- REOPENING 2020. . . DARWINISM WILL RULE - 25 May 2020
- PATIENTS: IS IT SAFE FOR YOU TO HAVE SURGERY DURING THE COVID PANDEMIC AS OF MAY 2020? - 13 May 2020
- ANESTHESIOLOGY IN THE TIME OF COVID - 22 Apr 2020
Does operating room bullying occur? You’re a freshly trained, recently hired anesthesiologist at a new medical center. In your first week on your job, an attending surgeon in the operating room intimidates you, making aggressive, sarcastic, and critical comments such as, “Are you trying to kill my patient? Have you ever done this before? Why is it taking you so long to get this patient to sleep?” or “My patient just moved. Can’t you give anesthesia better than that? Maybe I’d better ask for a different anesthesiologist.”
Does this ever happen? Unfortunately it does. What do you do?
Bullying in the medical profession is common, particularly during training years. A 1990 study (Silver HK, Medical student abuse. Incidence, severity, and significance, JAMA 1990 Jan 26;263(4):527-32) found that 46.4 percent of students at one major medical school had been abused at some point. By the time they were seniors, that number rose to 80.6 percent. In an Irish study, 30% of junior hospital physician responders to a questionnaire claimed to have been subjected to one or more bullying behaviors. (Cheema S, Bullying of junior doctors prevails in Irish health system: a bitter reality, Ir Med J. 2005 Oct;98(9):274-5).
The traditional medical education hierarchy of attendings > fellows > residents > interns > medical students sets up a pecking order where senior physicians pick on junior colleagues. One might paraphrase the phenomenon as “Sh__ runs downhill.” Younger colleagues are expected to do more “scut,” that is more paper work, computer work, contacting of consultants, chasing down lab and scan results, early rounds and late rounds on patients, as well as to sleep overnight in hospitals.
As physicians become more senior and exit training programs, their lifestyle improves and junior doctors, physician assistants, nurse practitioners, or registered nurses do more of their work. The tradition of condescending behavior toward those less trained may continue. When condescension crosses the line into disruptive or inappropriate behavior, it becomes a problem. Abused physicians, nurses, or techs can become angry or depressed, lose self esteem, and their physical and emotional health may suffer. Disrespect and bullying compromise patient safety because they inhibit the collegiality and cooperation essential to teamwork, cut off communication, and destroy team morale.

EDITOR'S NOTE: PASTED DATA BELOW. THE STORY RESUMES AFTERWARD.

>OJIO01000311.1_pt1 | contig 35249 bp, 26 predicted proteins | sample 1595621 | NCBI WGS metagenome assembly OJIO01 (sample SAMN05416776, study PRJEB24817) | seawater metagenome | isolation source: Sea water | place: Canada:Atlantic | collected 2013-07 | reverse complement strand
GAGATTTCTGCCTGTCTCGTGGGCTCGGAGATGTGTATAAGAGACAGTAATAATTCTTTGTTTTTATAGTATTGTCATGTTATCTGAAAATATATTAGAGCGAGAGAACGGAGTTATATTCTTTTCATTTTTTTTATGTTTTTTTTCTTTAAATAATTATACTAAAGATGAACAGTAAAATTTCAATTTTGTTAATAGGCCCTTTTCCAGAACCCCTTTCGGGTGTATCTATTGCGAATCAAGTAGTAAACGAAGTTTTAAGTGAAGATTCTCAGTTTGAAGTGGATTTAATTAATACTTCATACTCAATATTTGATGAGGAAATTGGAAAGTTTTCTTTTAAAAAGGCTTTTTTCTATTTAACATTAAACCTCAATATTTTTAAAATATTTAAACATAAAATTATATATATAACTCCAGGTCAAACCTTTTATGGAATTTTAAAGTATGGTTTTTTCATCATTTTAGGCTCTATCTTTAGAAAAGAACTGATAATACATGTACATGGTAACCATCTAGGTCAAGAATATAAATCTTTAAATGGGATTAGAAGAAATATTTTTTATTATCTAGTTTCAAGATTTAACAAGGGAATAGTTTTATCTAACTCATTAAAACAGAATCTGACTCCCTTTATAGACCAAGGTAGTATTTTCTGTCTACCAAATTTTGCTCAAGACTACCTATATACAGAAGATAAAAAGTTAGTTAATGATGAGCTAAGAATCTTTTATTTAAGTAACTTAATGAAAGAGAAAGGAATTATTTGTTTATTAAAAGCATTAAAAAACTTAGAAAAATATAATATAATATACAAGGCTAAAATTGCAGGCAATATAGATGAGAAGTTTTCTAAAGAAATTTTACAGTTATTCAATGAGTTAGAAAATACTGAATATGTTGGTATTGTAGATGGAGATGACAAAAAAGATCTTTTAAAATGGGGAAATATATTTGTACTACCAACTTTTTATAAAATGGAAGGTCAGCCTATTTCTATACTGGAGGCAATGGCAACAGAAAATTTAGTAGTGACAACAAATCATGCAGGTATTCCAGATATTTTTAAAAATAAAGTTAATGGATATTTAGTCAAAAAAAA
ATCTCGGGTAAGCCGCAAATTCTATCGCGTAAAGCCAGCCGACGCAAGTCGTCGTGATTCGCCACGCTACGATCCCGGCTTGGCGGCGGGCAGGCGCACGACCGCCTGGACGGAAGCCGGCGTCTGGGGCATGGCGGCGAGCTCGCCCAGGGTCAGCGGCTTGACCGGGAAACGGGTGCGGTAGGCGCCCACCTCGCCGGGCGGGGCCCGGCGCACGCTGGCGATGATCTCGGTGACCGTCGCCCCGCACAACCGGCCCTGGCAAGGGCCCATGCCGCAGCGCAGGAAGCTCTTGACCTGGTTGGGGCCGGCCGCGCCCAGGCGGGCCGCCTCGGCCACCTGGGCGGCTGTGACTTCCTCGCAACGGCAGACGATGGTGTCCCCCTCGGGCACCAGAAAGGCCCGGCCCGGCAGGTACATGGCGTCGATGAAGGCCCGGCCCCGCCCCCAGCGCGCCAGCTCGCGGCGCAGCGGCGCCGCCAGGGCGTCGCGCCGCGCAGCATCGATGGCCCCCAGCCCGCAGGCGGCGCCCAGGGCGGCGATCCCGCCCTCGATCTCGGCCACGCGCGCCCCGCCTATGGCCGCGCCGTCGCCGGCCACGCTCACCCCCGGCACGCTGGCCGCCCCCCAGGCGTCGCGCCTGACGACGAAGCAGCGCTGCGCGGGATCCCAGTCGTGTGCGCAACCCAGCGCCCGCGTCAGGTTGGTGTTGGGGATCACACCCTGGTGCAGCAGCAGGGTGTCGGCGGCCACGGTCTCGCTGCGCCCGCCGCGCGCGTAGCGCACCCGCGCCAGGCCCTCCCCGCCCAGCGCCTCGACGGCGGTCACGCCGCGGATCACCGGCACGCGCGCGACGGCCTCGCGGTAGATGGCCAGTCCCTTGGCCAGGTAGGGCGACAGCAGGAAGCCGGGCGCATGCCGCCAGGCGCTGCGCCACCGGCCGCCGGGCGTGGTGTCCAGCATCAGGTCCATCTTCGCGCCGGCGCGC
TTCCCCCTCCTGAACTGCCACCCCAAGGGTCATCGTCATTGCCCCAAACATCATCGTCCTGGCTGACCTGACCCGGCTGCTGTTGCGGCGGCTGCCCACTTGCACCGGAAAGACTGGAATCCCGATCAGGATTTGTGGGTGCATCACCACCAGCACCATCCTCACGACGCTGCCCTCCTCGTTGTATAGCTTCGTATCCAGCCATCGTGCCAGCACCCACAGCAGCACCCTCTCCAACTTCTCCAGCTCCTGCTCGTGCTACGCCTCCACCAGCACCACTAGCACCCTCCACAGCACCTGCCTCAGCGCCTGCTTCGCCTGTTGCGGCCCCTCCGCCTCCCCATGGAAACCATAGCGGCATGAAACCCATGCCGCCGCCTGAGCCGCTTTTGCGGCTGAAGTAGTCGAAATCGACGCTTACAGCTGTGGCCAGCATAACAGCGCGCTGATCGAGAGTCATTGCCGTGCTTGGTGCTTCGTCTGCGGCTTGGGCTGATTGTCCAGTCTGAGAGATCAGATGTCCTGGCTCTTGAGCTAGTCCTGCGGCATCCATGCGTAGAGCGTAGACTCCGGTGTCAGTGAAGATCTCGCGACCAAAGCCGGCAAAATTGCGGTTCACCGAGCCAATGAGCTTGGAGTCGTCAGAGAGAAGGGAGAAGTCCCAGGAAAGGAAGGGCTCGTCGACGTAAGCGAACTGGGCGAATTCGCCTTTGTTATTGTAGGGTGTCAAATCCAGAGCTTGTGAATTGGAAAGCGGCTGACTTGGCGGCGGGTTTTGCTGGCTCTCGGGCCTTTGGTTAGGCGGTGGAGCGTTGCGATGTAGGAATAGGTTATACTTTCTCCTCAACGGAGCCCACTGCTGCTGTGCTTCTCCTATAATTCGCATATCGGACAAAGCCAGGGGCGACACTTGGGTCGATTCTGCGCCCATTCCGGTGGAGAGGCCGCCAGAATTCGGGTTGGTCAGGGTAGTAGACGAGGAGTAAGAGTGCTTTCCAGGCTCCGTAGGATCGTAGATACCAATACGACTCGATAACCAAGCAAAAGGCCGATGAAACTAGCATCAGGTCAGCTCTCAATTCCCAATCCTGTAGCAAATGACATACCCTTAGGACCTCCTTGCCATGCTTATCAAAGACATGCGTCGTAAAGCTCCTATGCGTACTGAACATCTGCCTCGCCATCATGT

Joint Commission studies have shown that communication failure between health care workers is the number one cause for medication errors, delays in treatment, and surgeries at the wrong site. A 2004 study of workplace intimidation by the Institute for Safe Medication Practices (ISMP) (www.ismp.org/pressroom/pr20040331.pdf) found that nearly 40 percent of clinicians have kept quiet or ignored concerns about improper medication rather than talk to an intimidating colleague.Rather than bring their questions about medication orders to a difficult doctor, these health care personnel said they would preferred to keep silent. Seven percent of the respondents said that in the past year they’d been involved in a medication error in which intimidation was at least partly responsible.
In 2009 the Joint Commission began requiring hospitals to have a “code of conduct that defines acceptable, disruptive, and inappropriate staff behaviors” and for its “leaders [to] create and implement a process for managing disruptive and inappropriate staff behaviors.” The rationale for the standard states: “Leaders must address disruptive behavior of individuals working at all levels of the [organization], including management, clinical and administrative staff, licensed independent practitioners, and governing body members.”
Stanford University Hospital where I work has adopted such a Medical Staff Code of Professional Behavior (found online at medicalstaff.stanfordhospital.org/bylaws/documents/Code_of_Behavior).
Excerpts from this document include:
“Inappropriate behavior” means conduct that is unwarranted and is reasonably interpreted to be demeaning or offensive. Persistent, repeated inappropriate behavior can become a form of harassment and thereby become disruptive, and subject to treatment as “disruptive behavior.” Inappropriate behavior include, but are not limited to, the following: Belittling or berating statements; Name calling; Use of profanity or disrespectful language; Inappropriate comments written in the medical record; Blatant failure to respond to patient care needs or staff requests; Personal sarcasm or cynicism; Lack of cooperation without good cause; Refusal to return phone calls, pages, or other messages concerning patient care; Condescending language; and degrading or demeaning comments regarding patients and their families, nurses, physicians, hospital personnel and/or the hospital.